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Poll: Clinton has high job approval

  • Story Highlights
  • CNN/Opinion Research poll finds 71 percent approve of secretary of state's work
  • Even a plurality of Republicans say Hillary Clinton doing a good job
  • Clinton's distance from economic crisis helps, polling director says
  • Secretary's approval rating is higher than President Obama's
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By Paul Steinhauser
CNN Deputy Political Director
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(CNN) -- As Hillary Clinton flies to Mexico for a high-level summit, a new national poll indicates seven in 10 Americans are happy with the job she's doing as secretary of state.

Americans like Hillary Clinton's work as secretary of state, according to a CNN/Opinion Research Corp. poll.

Americans like Hillary Clinton's work as secretary of state, according to a CNN/Opinion Research Corp. poll.

Seventy-one percent of people questioned in a CNN/Opinion Research Corp. survey released Wednesday said they approve of how Clinton is handling her job as America's top diplomat. Fewer than one in four disapprove.

"Nine in 10 Democrats approve of Clinton -- that's no surprise," said Keating Holland, CNN's polling director. "But by a 50 percent to 43 percent margin, Republicans also think she is doing a good job at the State Department. That's an interesting result for a polarizing figure like Clinton."

The poll's release comes as Clinton teams up with Mexican officials to kick off weeks of meetings intended to find ways to fight drug violence on both sides of the U.S.-Mexican border. The Obama administration on Tuesday announced a major increase in security funding and agent deployments along the border. Video Watch what Clinton hopes to accomplish in Mexico »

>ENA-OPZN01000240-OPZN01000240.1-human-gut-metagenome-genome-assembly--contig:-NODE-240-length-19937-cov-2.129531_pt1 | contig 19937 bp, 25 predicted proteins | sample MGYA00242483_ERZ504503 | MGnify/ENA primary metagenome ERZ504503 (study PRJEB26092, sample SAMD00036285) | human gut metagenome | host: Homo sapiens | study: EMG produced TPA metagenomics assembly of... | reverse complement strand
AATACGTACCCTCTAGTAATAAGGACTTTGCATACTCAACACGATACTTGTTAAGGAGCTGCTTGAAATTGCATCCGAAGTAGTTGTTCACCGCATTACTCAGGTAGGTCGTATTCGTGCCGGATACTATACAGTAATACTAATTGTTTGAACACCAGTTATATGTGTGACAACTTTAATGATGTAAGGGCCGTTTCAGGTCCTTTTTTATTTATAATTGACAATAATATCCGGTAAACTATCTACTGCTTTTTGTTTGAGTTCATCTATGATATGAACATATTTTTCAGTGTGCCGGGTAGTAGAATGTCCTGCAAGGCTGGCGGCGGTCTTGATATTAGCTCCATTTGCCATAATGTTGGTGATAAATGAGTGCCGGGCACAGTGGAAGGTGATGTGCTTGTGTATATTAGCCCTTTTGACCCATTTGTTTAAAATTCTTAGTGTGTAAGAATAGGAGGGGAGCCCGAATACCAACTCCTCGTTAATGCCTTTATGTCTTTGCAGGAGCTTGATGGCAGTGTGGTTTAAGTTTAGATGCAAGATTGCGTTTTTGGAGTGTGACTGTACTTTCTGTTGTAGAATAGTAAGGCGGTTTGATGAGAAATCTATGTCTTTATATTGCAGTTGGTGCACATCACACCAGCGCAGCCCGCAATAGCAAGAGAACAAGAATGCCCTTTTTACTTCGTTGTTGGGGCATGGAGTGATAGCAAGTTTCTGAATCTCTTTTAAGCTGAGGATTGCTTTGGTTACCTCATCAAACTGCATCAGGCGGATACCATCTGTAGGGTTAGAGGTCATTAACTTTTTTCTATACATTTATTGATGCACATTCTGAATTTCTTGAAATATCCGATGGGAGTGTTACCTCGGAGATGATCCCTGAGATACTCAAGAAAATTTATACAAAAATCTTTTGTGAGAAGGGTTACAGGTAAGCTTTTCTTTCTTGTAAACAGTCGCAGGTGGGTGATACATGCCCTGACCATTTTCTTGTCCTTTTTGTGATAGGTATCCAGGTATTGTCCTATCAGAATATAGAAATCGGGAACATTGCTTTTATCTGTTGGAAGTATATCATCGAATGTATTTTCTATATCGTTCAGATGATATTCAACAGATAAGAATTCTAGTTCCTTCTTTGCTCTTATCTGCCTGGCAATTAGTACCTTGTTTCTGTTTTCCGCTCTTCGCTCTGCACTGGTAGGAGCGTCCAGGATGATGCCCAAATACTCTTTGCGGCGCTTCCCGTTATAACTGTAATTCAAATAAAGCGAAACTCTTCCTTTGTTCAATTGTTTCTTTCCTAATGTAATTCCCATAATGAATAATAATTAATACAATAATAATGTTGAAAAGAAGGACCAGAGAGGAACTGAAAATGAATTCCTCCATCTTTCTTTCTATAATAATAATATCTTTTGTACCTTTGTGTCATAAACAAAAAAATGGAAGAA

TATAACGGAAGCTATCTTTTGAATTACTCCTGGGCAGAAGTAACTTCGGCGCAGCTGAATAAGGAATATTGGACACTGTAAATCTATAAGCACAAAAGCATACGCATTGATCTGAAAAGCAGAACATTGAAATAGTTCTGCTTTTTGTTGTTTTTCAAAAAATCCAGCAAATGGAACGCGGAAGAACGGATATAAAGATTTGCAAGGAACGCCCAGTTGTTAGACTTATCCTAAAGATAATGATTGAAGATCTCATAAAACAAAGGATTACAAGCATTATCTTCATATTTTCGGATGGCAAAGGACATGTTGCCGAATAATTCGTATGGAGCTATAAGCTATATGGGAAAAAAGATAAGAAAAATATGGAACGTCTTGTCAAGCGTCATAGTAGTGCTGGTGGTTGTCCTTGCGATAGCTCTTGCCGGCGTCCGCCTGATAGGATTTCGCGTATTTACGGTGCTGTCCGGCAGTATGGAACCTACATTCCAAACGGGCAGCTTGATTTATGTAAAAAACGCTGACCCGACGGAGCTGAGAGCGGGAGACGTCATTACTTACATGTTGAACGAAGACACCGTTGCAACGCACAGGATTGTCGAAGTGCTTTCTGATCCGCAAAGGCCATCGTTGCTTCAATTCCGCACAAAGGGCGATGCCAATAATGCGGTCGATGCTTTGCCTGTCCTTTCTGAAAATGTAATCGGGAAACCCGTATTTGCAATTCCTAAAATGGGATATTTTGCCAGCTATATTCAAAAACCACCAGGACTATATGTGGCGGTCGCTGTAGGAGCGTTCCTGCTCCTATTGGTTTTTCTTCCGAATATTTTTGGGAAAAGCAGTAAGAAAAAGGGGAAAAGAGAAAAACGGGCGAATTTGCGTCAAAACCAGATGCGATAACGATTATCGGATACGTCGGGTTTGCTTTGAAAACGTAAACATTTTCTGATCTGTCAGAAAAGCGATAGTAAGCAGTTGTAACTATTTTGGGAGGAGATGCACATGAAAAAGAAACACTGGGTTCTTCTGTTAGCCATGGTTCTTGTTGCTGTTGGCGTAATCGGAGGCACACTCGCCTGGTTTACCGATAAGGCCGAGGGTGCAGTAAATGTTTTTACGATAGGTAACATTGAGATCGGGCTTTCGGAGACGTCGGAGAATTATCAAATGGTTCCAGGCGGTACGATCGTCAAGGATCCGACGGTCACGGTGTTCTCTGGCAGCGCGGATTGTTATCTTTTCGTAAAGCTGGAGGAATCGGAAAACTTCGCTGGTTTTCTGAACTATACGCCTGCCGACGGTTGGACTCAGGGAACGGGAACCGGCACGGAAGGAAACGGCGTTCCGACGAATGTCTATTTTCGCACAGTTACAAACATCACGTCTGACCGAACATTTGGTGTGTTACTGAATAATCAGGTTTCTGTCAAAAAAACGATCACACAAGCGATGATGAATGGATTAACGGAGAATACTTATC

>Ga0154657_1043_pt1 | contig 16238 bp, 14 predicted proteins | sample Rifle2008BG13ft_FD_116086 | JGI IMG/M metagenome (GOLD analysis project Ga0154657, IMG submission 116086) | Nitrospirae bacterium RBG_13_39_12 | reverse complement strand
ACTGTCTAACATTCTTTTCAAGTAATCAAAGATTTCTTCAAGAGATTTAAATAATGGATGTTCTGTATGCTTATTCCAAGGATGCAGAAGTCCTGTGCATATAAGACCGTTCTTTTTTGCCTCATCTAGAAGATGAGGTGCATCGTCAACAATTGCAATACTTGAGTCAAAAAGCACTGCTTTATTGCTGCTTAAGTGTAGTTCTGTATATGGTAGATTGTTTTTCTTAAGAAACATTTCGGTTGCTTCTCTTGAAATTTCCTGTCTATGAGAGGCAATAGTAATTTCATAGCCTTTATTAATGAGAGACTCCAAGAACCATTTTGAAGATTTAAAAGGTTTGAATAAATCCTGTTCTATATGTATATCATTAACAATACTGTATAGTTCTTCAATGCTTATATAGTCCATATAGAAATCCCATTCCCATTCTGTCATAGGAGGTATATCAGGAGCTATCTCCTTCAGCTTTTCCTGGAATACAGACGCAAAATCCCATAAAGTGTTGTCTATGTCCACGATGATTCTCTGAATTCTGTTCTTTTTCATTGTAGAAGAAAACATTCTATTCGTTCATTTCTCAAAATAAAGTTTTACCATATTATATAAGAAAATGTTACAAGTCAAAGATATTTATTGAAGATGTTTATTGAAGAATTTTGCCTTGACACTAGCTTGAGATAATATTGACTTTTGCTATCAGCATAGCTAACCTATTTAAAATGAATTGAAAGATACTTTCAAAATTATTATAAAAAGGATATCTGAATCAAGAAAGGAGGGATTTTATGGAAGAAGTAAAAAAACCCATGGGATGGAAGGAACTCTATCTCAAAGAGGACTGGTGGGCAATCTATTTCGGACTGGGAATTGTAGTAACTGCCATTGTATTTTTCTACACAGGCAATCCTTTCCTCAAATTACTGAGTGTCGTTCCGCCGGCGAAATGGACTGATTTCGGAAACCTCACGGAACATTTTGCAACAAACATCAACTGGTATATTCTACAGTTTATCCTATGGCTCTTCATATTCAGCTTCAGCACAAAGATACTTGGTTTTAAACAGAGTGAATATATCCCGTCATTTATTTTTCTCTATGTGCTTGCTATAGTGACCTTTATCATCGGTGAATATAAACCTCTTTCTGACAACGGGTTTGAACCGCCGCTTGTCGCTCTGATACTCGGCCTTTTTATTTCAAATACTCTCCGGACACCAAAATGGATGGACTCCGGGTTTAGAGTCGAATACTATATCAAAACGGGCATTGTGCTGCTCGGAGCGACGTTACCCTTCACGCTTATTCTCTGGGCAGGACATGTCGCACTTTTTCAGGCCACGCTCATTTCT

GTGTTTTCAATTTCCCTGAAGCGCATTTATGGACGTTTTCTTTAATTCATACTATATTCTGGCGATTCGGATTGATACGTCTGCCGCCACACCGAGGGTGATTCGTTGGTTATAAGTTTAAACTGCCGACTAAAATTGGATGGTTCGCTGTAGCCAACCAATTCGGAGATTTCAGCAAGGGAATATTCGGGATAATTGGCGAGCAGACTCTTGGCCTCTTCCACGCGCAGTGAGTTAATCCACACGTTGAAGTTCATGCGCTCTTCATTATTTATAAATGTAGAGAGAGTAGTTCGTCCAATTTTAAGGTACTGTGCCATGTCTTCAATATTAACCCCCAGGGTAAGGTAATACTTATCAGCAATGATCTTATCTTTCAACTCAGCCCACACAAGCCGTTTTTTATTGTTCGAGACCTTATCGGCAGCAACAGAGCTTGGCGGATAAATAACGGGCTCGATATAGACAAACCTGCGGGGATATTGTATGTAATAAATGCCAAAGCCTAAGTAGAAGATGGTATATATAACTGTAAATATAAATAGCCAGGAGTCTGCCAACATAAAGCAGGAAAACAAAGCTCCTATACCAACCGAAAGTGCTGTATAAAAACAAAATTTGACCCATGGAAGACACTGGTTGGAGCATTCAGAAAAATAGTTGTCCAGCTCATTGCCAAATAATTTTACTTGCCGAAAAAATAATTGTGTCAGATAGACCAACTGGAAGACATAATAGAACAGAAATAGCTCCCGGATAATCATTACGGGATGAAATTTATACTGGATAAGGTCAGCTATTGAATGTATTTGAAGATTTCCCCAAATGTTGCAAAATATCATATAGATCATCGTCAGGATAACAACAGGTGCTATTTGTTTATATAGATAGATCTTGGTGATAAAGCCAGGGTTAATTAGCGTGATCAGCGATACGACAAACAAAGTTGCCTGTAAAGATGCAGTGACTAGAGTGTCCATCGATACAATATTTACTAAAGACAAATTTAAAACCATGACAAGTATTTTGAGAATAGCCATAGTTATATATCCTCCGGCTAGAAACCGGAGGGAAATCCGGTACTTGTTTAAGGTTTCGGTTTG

"Since taking office in January, Clinton has been at the White House nearly every day, meeting with President Obama, Vice President [Joseph] Biden and other members of the Cabinet and national security staff," said CNN State Department producer Elise Labott. "The secretary maintains close ties with her former colleagues on Capitol Hill and meets regularly with congressional leaders."

The former first lady, senator from New York and one-time primary rival to Obama already has clocked close to 60,000 miles in her first two trips overseas -- one journey to China, the other to the Middle East and Europe -- since becoming secretary of state in January.

Clinton was met by large crowds and warmly received by world leaders on both trips, although "she met some criticism in Beijing, where she was criticized for a lower-key approach that seemed to downplay the importance of human rights in the overall relationship with China," Labott said.

"Her aides said she wanted a new approach to dealing with China's human rights record, including less public criticism and more private discussions, which may prove more productive in changing Chinese behavior."

Clinton's approval rating is higher than that of her boss: The same CNN/Opinion Research poll put Obama's approval rating at 64 percent, 7 percentage points lower than Clinton's.

Clinton has a couple of advantages over Obama in public opinion today, Holland said.

"She hasn't had a prominent role in the administration's economic or budget policies," he said. "There haven't been any international issues that have caused as much outrage as the AIG bonuses. And her name wasn't on the ballot in November, so any partisan animosity to her that is left over from 2008 is not as fresh in the public's mind."


Clinton's approval rating is also 10 percentage points higher than the one her predecessor, Condoleezza Rice, had in March 2005, then two months into her tenure as secretary of state.

The CNN/Opinion Research poll of 1,019 Americans was conducted by telephone March 12-15. The survey's sampling error is plus or minus 3 percentage points.

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